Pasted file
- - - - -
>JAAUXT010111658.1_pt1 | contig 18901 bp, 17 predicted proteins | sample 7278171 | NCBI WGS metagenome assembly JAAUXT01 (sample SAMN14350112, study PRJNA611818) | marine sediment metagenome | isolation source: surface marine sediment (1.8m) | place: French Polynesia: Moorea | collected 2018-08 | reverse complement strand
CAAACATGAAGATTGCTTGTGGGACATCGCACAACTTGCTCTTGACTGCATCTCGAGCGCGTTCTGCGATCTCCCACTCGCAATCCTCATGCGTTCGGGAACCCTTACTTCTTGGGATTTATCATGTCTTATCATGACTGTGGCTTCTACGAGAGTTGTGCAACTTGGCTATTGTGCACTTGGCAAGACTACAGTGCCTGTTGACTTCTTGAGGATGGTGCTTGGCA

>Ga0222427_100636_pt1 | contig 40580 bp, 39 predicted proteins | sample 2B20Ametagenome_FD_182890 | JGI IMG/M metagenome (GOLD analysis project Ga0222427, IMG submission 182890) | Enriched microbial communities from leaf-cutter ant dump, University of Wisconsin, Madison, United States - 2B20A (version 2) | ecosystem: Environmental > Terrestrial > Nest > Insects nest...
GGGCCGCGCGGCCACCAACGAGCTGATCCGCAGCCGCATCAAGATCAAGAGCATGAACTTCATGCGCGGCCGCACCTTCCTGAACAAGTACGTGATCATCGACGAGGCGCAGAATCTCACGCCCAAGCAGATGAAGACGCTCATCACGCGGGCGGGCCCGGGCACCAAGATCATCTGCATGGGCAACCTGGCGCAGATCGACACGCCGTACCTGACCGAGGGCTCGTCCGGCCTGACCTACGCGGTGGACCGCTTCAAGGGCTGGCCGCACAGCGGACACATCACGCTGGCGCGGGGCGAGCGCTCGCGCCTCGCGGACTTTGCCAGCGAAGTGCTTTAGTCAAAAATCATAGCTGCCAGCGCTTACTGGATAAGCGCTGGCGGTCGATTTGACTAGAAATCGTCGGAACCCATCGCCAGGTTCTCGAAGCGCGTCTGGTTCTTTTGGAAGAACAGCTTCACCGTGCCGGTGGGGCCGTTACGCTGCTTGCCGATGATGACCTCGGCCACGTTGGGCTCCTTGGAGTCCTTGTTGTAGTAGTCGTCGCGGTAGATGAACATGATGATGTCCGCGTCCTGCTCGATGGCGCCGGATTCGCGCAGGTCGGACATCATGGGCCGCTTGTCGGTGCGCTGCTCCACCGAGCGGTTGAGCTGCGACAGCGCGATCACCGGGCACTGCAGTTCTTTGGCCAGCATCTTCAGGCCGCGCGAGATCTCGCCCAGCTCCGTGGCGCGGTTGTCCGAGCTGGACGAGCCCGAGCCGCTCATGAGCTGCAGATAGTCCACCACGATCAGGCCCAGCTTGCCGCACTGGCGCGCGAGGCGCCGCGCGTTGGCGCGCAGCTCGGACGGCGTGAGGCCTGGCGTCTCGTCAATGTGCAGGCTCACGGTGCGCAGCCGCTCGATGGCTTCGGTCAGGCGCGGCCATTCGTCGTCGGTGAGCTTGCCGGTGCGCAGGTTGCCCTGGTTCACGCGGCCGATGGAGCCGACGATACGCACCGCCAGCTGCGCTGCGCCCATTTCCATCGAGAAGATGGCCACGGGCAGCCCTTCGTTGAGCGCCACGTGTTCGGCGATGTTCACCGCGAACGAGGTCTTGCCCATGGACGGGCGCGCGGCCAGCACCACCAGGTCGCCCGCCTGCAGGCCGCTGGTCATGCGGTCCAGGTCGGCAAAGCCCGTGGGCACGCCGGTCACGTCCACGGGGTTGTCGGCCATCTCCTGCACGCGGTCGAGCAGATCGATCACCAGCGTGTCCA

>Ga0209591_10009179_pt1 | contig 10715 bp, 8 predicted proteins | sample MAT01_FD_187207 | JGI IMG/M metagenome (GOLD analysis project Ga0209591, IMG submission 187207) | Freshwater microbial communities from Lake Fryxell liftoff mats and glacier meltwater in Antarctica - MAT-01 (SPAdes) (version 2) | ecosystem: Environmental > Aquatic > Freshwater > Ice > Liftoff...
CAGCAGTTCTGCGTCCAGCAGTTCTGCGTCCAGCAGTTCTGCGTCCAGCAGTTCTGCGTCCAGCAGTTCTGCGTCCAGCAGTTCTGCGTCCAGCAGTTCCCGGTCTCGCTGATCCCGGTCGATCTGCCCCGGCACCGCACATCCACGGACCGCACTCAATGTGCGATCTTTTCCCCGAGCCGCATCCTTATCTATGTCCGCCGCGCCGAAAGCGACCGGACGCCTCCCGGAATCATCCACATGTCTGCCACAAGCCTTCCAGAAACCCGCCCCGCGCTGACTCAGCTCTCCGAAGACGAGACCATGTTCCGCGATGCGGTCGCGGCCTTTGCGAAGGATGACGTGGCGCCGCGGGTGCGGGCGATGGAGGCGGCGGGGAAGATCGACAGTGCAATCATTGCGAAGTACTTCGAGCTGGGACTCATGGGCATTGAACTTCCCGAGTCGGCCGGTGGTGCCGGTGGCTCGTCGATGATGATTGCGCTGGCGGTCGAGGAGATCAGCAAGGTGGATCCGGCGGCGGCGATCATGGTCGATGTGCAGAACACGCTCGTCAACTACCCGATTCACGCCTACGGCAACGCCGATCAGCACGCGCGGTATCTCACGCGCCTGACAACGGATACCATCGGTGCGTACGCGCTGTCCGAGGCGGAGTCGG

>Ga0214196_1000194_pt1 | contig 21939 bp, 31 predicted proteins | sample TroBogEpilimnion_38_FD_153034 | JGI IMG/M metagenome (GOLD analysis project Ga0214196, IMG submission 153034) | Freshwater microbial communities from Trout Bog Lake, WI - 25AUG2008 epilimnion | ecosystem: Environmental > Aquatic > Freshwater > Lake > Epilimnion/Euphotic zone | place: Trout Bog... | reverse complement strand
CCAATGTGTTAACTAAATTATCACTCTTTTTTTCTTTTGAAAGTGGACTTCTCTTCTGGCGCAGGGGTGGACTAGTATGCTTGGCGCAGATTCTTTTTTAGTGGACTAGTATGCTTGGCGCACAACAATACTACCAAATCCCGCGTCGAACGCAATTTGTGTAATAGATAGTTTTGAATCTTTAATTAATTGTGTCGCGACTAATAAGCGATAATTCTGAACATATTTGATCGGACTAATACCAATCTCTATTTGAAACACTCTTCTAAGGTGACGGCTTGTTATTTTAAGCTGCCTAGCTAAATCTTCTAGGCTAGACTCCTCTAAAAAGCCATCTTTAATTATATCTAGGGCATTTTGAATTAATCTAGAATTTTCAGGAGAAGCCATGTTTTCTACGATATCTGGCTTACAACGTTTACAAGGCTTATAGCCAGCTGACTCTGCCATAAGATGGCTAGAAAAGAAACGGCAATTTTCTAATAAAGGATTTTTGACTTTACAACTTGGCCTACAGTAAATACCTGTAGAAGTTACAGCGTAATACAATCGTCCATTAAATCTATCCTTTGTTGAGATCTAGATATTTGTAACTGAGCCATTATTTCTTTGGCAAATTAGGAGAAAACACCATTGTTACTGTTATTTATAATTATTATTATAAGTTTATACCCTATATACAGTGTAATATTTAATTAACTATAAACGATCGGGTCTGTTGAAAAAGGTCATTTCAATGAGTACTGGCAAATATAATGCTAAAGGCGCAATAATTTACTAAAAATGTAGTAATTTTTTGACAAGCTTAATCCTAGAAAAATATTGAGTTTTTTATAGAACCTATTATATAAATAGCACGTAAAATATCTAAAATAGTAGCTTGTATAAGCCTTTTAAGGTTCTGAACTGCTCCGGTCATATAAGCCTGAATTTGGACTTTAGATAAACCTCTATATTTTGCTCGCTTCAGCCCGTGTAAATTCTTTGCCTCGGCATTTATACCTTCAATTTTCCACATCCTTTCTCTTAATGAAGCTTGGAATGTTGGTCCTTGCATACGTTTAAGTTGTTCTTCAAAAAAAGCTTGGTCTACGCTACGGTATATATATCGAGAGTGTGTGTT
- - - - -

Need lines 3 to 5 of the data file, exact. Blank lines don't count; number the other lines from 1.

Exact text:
>Ga0222427_100636_pt1 | contig 40580 bp, 39 predicted proteins | sample 2B20Ametagenome_FD_182890 | JGI IMG/M metagenome (GOLD analysis project Ga0222427, IMG submission 182890) | Enriched microbial communities from leaf-cutter ant dump, University of Wisconsin, Madison, United States - 2B20A (version 2) | ecosystem: Environmental > Terrestrial > Nest > Insects nest...
GGGCCGCGCGGCCACCAACGAGCTGATCCGCAGCCGCATCAAGATCAAGAGCATGAACTTCATGCGCGGCCGCACCTTCCTGAACAAGTACGTGATCATCGACGAGGCGCAGAATCTCACGCCCAAGCAGATGAAGACGCTCATCACGCGGGCGGGCCCGGGCACCAAGATCATCTGCATGGGCAACCTGGCGCAGATCGACACGCCGTACCTGACCGAGGGCTCGTCCGGCCTGACCTACGCGGTGGACCGCTTCAAGGGCTGGCCGCACAGCGGACACATCACGCTGGCGCGGGGCGAGCGCTCGCGCCTCGCGGACTTTGCCAGCGAAGTGCTTTAGTCAAAAATCATAGCTGCCAGCGCTTACTGGATAAGCGCTGGCGGTCGATTTGACTAGAAATCGTCGGAACCCATCGCCAGGTTCTCGAAGCGCGTCTGGTTCTTTTGGAAGAACAGCTTCACCGTGCCGGTGGGGCCGTTACGCTGCTTGCCGATGATGACCTCGGCCACGTTGGGCTCCTTGGAGTCCTTGTTGTAGTAGTCGTCGCGGTAGATGAACATGATGATGTCCGCGTCCTGCTCGATGGCGCCGGATTCGCGCAGGTCGGACATCATGGGCCGCTTGTCGGTGCGCTGCTCCACCGAGCGGTTGAGCTGCGACAGCGCGATCACCGGGCACTGCAGTTCTTTGGCCAGCATCTTCAGGCCGCGCGAGATCTCGCCCAGCTCCGTGGCGCGGTTGTCCGAGCTGGACGAGCCCGAGCCGCTCATGAGCTGCAGATAGTCCACCACGATCAGGCCCAGCTTGCCGCACTGGCGCGCGAGGCGCCGCGCGTTGGCGCGCAGCTCGGACGGCGTGAGGCCTGGCGTCTCGTCAATGTGCAGGCTCACGGTGCGCAGCCGCTCGATGGCTTCGGTCAGGCGCGGCCATTCGTCGTCGGTGAGCTTGCCGGTGCGCAGGTTGCCCTGGTTCACGCGGCCGATGGAGCCGACGATACGCACCGCCAGCTGCGCTGCGCCCATTTCCATCGAGAAGATGGCCACGGGCAGCCCTTCGTTGAGCGCCACGTGTTCGGCGATGTTCACCGCGAACGAGGTCTTGCCCATGGACGGGCGCGCGGCCAGCACCACCAGGTCGCCCGCCTGCAGGCCGCTGGTCATGCGGTCCAGGTCGGCAAAGCCCGTGGGCACGCCGGTCACGTCCACGGGGTTGTCGGCCATCTCCTGCACGCGGTCGAGCAGATCGATCACCAGCGTGTCCA

>Ga0209591_10009179_pt1 | contig 10715 bp, 8 predicted proteins | sample MAT01_FD_187207 | JGI IMG/M metagenome (GOLD analysis project Ga0209591, IMG submission 187207) | Freshwater microbial communities from Lake Fryxell liftoff mats and glacier meltwater in Antarctica - MAT-01 (SPAdes) (version 2) | ecosystem: Environmental > Aquatic > Freshwater > Ice > Liftoff...